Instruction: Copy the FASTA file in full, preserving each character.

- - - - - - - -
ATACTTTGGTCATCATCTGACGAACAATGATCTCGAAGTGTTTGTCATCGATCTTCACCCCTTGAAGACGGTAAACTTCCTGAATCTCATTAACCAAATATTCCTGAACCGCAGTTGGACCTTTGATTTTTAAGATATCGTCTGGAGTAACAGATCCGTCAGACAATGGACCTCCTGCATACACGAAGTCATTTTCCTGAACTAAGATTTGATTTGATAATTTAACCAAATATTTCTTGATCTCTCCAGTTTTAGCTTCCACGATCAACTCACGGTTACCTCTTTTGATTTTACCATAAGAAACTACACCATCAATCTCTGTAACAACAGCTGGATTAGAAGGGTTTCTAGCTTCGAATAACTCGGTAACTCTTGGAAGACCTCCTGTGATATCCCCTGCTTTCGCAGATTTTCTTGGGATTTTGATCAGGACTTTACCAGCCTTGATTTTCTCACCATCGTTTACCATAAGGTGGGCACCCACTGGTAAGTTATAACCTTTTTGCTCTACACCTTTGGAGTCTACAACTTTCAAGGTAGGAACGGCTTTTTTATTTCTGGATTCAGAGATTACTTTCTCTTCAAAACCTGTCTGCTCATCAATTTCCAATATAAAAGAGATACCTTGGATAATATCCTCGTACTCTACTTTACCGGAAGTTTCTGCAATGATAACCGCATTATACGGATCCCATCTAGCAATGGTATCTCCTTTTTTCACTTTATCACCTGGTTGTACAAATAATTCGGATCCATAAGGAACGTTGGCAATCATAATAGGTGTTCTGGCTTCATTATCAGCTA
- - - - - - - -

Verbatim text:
ATACTTTGGTCATCATCTGACGAACAATGATCTCGAAGTGTTTGTCATCGATCTTCACCCCTTGAAGACGGTAAACTTCCTGAATCTCATTAACCAAATATTCCTGAACCGCAGTTGGACCTTTGATTTTTAAGATATCGTCTGGAGTAACAGATCCGTCAGACAATGGACCTCCTGCATACACGAAGTCATTTTCCTGAACTAAGATTTGATTTGATAATTTAACCAAATATTTCTTGATCTCTCCAGTTTTAGCTTCCACGATCAACTCACGGTTACCTCTTTTGATTTTACCATAAGAAACTACACCATCAATCTCTGTAACAACAGCTGGATTAGAAGGGTTTCTAGCTTCGAATAACTCGGTAACTCTTGGAAGACCTCCTGTGATATCCCCTGCTTTCGCAGATTTTCTTGGGATTTTGATCAGGACTTTACCAGCCTTGATTTTCTCACCATCGTTTACCATAAGGTGGGCACCCACTGGTAAGTTATAACCTTTTTGCTCTACACCTTTGGAGTCTACAACTTTCAAGGTAGGAACGGCTTTTTTATTTCTGGATTCAGAGATTACTTTCTCTTCAAAACCTGTCTGCTCATCAATTTCCAATATAAAAGAGATACCTTGGATAATATCCTCGTACTCTACTTTACCGGAAGTTTCTGCAATGATAACCGCATTATACGGATCCCATCTAGCAATGGTATCTCCTTTTTTCACTTTATCACCTGGTTGTACAAATAATTCGGATCCATAAGGAACGTTGGCAATCATAATAGGTGTTCTGGCTTCATTATCAGCTA